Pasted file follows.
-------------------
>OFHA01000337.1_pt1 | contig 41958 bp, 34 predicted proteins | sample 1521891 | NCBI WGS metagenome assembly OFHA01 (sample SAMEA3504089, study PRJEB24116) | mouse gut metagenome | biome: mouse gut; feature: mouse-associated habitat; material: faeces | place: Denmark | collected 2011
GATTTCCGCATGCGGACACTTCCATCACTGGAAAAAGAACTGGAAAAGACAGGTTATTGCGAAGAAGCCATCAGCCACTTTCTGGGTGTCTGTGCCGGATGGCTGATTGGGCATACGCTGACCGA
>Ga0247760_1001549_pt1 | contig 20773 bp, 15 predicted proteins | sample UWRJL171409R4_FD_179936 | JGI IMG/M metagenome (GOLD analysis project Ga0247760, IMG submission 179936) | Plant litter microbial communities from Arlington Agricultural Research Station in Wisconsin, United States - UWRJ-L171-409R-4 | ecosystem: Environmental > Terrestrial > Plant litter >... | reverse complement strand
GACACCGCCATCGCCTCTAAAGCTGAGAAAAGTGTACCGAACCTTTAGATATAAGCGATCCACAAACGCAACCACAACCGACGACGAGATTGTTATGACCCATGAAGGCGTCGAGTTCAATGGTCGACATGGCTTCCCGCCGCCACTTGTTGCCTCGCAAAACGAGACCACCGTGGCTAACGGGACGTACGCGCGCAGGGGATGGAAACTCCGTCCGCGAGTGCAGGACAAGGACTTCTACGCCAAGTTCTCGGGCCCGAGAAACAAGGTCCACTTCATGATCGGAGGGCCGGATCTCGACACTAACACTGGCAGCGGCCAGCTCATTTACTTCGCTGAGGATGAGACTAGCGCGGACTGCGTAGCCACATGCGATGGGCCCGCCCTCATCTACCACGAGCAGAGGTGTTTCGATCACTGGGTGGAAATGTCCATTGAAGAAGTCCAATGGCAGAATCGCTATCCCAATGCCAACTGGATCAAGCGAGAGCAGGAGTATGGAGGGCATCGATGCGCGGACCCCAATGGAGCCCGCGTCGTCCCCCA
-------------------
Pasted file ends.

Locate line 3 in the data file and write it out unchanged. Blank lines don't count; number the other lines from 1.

>Ga0247760_1001549_pt1 | contig 20773 bp, 15 predicted proteins | sample UWRJL171409R4_FD_179936 | JGI IMG/M metagenome (GOLD analysis project Ga0247760, IMG submission 179936) | Plant litter microbial communities from Arlington Agricultural Research Station in Wisconsin, United States - UWRJ-L171-409R-4 | ecosystem: Environmental > Terrestrial > Plant litter >... | reverse complement strand